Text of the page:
Now there was a time that feat wouldn’t have seemed so astonishing. We used to do all sorts of things, for hours, days or even weeks at a stretch, without checking the phone that was to become the omnipresent occupant of our pocket or purse.

For me my favorite “didn’t have a phone with me” story is about driving across country back to California after I got out of the service.

In 1986, when nearly every phone in existence was still firmly affixed to a wall by a wire, I was discharged from an Air Force base on the East Coast. My destination upon said discharge was the West Coast. At the time the only vehicle I owned was a very small, very old English sports car.

To say that car was intermittently reliable would be more than generous.

And when the day came to begin the 2,500 mile journey to my next destination I climbed in my little car, fired up its antiquated motor (which still had the option of starting via hand crank) and pointed it west.

Five days, two break downs and one sleepless night later I rolled into the town of Morgan Hill, California. That’s an adventure I will never forget. And it’s one that, in no way shape or form, involved a cell phone.

And while now that seems like an absolutely unthinkable thing to do without a mobile phone handy, the truth is we used to do it all the time – remember?

We used to go long stretches of time without pulling out our cell phones and calling someone, or taking a call, or looking up the weather, or driving directions, or videos of people getting hit in the crotch with golf balls, or, well, you get the idea.

And look, I’m not one of those “everything was better in the past” type people who believe the world has grown steadily worse in inverse relation to the amount of birthdays they’ve accrued, but I have to say – not turning on a cell phone or getting online for the last two weeks has taught me something:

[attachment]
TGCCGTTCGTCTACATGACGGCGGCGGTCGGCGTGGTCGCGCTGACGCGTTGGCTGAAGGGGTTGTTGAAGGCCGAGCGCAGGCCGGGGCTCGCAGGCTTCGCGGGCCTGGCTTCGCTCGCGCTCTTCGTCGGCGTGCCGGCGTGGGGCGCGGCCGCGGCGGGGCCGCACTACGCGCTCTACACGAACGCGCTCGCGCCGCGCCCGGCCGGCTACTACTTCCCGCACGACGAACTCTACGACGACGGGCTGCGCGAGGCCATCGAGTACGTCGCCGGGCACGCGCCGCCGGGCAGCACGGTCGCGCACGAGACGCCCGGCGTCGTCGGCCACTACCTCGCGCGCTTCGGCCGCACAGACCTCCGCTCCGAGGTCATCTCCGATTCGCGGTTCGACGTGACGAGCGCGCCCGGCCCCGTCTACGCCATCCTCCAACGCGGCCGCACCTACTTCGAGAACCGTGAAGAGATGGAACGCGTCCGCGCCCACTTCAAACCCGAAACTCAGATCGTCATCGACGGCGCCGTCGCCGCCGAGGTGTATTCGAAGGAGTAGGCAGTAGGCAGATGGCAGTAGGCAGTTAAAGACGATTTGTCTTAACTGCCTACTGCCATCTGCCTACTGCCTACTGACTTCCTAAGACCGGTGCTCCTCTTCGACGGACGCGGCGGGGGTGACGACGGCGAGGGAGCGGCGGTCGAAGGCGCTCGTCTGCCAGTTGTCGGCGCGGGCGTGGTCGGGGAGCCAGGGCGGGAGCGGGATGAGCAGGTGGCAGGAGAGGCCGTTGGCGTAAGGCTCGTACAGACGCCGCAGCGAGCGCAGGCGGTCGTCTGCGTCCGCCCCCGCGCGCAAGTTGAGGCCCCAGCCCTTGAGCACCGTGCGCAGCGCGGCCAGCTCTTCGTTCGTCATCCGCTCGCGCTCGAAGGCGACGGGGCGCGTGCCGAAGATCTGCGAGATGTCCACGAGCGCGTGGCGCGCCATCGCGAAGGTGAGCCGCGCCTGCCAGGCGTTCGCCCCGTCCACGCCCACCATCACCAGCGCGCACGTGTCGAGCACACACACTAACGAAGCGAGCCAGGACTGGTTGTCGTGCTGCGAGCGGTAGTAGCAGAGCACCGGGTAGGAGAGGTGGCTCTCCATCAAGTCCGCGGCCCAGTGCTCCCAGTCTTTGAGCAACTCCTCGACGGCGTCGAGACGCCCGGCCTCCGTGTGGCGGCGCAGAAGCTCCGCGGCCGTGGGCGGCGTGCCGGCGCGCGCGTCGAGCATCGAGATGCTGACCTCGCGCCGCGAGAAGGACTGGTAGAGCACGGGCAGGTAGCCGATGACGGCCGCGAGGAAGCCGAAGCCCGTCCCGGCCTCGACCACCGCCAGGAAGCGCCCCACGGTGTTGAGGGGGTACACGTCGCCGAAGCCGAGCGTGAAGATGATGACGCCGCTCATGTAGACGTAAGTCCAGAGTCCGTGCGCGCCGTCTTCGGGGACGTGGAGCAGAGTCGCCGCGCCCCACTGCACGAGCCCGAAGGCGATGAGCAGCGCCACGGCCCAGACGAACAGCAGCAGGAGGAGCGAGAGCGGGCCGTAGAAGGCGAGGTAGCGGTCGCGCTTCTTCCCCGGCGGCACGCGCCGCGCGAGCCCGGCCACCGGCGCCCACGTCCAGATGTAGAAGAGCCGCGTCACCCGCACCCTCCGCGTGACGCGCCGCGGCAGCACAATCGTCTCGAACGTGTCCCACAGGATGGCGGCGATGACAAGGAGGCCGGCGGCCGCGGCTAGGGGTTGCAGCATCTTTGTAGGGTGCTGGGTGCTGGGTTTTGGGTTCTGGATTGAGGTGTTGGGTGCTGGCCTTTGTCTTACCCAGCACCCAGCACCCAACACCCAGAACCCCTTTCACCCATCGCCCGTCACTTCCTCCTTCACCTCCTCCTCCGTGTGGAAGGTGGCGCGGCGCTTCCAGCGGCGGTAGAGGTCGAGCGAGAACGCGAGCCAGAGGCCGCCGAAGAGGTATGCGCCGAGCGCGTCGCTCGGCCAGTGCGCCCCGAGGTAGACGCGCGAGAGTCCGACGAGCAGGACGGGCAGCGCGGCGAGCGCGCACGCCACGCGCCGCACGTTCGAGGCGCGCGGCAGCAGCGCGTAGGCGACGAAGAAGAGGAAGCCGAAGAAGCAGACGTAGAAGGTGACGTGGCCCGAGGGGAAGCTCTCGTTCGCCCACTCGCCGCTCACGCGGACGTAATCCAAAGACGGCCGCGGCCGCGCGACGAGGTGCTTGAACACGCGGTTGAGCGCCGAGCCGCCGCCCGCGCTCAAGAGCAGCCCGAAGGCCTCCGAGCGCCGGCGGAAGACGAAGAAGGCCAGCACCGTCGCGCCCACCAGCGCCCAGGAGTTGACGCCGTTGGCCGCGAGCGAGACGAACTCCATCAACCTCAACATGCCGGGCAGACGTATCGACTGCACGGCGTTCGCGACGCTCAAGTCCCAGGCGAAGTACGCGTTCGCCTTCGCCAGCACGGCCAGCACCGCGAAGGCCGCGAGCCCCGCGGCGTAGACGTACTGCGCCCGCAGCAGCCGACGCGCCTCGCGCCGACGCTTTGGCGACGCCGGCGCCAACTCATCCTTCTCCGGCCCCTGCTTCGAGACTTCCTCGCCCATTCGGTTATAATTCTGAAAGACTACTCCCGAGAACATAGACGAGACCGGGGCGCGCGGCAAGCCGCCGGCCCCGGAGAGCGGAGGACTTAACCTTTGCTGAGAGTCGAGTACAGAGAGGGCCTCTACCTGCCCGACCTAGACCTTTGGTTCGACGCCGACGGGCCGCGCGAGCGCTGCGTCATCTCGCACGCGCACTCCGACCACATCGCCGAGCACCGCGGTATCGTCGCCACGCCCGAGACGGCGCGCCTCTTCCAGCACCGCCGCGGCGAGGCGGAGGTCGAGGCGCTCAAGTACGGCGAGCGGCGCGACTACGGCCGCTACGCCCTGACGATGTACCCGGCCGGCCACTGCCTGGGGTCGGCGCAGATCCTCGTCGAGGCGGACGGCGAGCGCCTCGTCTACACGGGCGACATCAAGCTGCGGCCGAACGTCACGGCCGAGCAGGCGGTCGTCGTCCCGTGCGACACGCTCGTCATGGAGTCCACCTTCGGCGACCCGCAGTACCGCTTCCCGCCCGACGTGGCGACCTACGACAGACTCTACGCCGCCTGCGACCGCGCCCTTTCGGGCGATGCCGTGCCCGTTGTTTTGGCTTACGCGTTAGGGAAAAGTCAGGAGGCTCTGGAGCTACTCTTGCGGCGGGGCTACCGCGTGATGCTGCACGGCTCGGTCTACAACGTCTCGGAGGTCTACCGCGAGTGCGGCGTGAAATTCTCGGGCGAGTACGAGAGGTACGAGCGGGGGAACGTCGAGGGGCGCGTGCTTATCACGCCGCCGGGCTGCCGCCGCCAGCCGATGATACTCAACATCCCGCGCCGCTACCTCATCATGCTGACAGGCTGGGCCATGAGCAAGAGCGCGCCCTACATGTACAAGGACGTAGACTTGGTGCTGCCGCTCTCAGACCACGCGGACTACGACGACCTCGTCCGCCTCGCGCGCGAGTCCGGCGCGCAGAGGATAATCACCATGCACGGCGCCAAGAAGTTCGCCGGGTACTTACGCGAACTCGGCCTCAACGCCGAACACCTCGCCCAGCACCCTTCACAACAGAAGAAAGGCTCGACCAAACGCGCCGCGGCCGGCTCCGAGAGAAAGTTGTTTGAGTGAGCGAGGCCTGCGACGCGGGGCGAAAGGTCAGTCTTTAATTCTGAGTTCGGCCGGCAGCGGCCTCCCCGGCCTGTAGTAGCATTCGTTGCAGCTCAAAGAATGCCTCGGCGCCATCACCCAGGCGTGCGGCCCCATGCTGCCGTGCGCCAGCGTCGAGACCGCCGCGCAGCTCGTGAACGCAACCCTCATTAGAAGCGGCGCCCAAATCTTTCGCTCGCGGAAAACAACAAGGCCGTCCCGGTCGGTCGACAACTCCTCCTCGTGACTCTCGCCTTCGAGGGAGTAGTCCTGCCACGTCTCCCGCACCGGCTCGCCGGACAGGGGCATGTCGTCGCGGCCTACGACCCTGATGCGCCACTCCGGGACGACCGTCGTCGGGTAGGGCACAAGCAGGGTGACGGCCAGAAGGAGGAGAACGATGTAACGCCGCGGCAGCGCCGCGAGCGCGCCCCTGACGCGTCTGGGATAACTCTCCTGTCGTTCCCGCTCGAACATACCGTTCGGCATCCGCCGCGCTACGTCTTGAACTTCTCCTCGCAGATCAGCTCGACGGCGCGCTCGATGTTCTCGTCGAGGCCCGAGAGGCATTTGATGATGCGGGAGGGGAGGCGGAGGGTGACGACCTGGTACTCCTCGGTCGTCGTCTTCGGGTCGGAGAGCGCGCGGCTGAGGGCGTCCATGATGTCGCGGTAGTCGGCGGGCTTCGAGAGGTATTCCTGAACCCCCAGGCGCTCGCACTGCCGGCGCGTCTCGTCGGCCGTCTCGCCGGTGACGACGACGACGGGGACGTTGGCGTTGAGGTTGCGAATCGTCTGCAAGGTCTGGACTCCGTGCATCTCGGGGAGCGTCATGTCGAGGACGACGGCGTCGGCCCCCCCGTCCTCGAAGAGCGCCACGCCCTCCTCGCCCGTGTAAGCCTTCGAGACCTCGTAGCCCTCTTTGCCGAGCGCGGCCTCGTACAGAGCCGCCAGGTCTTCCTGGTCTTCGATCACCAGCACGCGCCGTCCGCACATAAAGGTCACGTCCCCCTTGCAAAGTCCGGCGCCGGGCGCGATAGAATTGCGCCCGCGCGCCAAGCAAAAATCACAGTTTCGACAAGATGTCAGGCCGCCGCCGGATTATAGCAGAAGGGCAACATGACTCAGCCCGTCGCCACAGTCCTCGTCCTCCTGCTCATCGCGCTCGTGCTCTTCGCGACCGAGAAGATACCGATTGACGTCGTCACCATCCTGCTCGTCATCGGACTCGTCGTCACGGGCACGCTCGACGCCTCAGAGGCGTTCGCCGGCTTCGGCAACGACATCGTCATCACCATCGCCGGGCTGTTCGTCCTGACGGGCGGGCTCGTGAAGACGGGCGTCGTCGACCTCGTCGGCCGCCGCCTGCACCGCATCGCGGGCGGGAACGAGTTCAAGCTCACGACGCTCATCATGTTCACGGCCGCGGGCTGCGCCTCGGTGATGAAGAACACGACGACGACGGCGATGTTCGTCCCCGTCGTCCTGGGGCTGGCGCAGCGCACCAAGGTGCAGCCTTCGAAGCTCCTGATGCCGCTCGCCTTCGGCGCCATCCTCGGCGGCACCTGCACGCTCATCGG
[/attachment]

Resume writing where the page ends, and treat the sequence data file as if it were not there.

We get online and use our cell phones way too much.

Now that’s not to say we don’t need our phones – of course there are times when we absolutely need them. Like say for example that time a while back when my kid broke down on the freeway in San Francisco during rush hour traffic – that was a time I was more than grateful to have a portable phone in my pocket. He got ahold of me and Loretta and we bailed him out of a bad spot before it had the chance to become a worse spot.

But how about other times? Like those times when someone is talking to you and yet you glance at your phone. Why do we do that? Didn’t that used to be rude? So when did rude become not rude?

And the reason we divert our attention to our phones, even though someone may be right in front of us and fully deserving of that attention, is that we feel we’re going to miss something.

But what are we really going to miss? An email with an offer for our dream job? A phone call from a long lost, very rich, dying relative?

Uh, no.

Based upon going 14 days without checking my phone I can tell you exactly what you might miss:

About 11 emails selling weight loss diets, 13 selling antidepressants, and 7 selling male enhancement pills (do all guys get these or is it just me?) and 3 emails offering deals in Ireland – and how creepy is it that the Internet knew I was in Ireland? Oh, and I even got messages telling me I’d won the Nigerian Lottery. Twice.

When I finally checked voice mail it was about the same story. The messages I feared might be there were not – you know, like the fire department calling to say the house burned down, or the IRS calling to say they’d like to chat about my last 3 tax returns.

What I actually had were a couple of random missed calls and a friend or two wishing me a fun time in Ireland.